Fed’s Beige Book reveals economic growth across most areas

The U.S. Federal Reserve’s latest Beige Book revealed that 11 of the Fed’s 12 regional banks reported at least modest expansion in the economy in July through mid-August.

The Beige Book provides information on the condition of the U.S. economy in each of the Fed’s 12 districts.

Six of the 12 Districts reported moderate growth, while New York, Philadelphia, Atlanta, Kansas City, and Dallas reported modest growth.The Cleveland District said that there has only been “slight growth” since the last report.


District reports on manufacturing activity were mostly positive, with only the New York and Kansas City Districts reporting a drop in manufacturing.

The boost in manufacturing was primarily driven by strong auto sales, with Cleveland, Richmond, and Chicago all reporting robust growth in auto-related manufacturing.

However, low energy prices has caused a reduction in demand for machinery, and cheap steel imports resulted in “low capacity utilization” in that industry.

According to the Beige Book, reports from three Districts “explicitly mentioned the Chinese slowdown as a factor, noting reduced demand for wood products (San Francisco), chemicals (Boston), and high-tech goods (Dallas).”

Consumer Spending

Philadelphia, Chicago, Kansas City, and San Francisco said that consumer spending increased at a moderate pace, while Boston and Atlanta reported mixed results and New York characterizing retail sales as generally sluggish and below plan in July.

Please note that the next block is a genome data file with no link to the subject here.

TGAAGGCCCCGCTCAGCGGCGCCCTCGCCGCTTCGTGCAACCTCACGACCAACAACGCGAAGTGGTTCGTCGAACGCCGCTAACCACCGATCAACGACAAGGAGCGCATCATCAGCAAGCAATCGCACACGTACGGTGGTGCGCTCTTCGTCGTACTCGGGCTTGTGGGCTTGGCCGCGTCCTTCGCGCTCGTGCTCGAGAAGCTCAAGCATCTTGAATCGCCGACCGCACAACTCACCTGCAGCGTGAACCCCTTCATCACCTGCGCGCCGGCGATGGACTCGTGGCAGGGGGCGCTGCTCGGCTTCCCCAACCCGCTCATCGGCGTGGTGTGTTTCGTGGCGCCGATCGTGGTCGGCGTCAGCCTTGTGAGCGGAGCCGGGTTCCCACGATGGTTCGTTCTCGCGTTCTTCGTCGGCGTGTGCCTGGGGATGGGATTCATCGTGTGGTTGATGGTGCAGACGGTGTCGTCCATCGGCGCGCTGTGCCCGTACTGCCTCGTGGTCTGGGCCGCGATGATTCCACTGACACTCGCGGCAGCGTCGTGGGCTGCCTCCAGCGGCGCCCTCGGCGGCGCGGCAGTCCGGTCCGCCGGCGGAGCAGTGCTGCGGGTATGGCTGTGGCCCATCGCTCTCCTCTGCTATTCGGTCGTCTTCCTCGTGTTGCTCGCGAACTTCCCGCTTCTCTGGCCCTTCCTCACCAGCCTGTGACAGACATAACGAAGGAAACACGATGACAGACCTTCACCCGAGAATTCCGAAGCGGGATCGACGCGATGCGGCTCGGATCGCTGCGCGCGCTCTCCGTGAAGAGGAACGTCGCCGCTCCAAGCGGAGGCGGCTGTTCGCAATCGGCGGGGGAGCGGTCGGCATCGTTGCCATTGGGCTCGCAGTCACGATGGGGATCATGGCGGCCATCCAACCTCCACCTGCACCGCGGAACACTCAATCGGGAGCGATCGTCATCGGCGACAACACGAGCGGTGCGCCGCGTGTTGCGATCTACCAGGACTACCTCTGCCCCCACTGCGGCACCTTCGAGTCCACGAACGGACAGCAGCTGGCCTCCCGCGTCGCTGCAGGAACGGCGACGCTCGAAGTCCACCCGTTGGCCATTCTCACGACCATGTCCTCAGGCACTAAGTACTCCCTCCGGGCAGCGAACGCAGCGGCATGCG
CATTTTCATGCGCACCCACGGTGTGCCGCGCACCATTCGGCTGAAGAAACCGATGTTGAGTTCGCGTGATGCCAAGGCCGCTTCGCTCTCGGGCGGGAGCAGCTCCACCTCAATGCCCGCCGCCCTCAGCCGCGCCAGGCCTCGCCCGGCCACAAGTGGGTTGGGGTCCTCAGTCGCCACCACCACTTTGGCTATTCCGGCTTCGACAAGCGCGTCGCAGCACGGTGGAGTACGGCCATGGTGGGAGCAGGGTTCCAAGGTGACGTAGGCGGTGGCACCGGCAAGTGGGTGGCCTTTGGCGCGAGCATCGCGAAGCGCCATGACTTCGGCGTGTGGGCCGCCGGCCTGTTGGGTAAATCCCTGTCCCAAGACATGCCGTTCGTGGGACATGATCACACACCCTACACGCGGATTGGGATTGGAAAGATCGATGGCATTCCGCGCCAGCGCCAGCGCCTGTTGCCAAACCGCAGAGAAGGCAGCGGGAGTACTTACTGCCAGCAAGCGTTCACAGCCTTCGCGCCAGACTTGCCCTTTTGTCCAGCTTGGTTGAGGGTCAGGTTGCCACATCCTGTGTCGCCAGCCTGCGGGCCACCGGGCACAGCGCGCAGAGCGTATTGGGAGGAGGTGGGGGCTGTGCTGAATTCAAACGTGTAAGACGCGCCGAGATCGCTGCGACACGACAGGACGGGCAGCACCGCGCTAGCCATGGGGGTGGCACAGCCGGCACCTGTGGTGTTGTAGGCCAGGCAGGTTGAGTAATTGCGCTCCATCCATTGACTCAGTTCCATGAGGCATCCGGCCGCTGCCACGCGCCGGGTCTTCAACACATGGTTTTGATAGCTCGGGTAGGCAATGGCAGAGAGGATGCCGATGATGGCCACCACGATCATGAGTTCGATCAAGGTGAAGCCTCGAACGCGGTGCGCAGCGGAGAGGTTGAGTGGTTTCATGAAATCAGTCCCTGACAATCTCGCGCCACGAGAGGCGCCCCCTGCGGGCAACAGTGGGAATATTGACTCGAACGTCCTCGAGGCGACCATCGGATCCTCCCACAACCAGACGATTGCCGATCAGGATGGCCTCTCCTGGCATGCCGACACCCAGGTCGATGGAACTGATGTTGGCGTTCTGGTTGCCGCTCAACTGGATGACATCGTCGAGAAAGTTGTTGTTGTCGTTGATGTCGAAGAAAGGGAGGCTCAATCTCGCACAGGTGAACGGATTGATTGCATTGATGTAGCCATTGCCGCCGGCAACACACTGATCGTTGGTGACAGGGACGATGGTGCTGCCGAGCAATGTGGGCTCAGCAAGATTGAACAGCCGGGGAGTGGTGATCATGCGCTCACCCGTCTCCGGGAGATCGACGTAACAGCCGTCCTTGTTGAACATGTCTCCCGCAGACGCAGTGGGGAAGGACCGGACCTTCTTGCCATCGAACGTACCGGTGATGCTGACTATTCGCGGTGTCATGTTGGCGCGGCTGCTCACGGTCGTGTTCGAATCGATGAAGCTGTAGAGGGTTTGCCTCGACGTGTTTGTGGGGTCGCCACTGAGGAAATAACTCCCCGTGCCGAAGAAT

Labor and wages

There were reports of higher wages, particularly in New York, Cleveland, St Louis and San Francisco. Wages were pushed up in some industries because of a tighter jobs market. “Most districts reported modest to moderate growth in labor demand,” the Beige Book said.

Will the report influence the Fed’s decision on when to hike rates when it next meets on September 16-17?

According to a Bloomberg report, David Ader, head of government bond strategy at CRT Capital Group LLC in Stamford, Connecticut, told the newspaper that “from the Fed’s perspective, this shouldn’t change things one iota,”

He added: “The labor markets continue to do a little bit better, inflation continues to look a little bit weaker.”

Source: Beige Book – September 2, 2015 – Prepared at the Federal Reserve Bank of Boston based on information collected on or before August 24, 2015.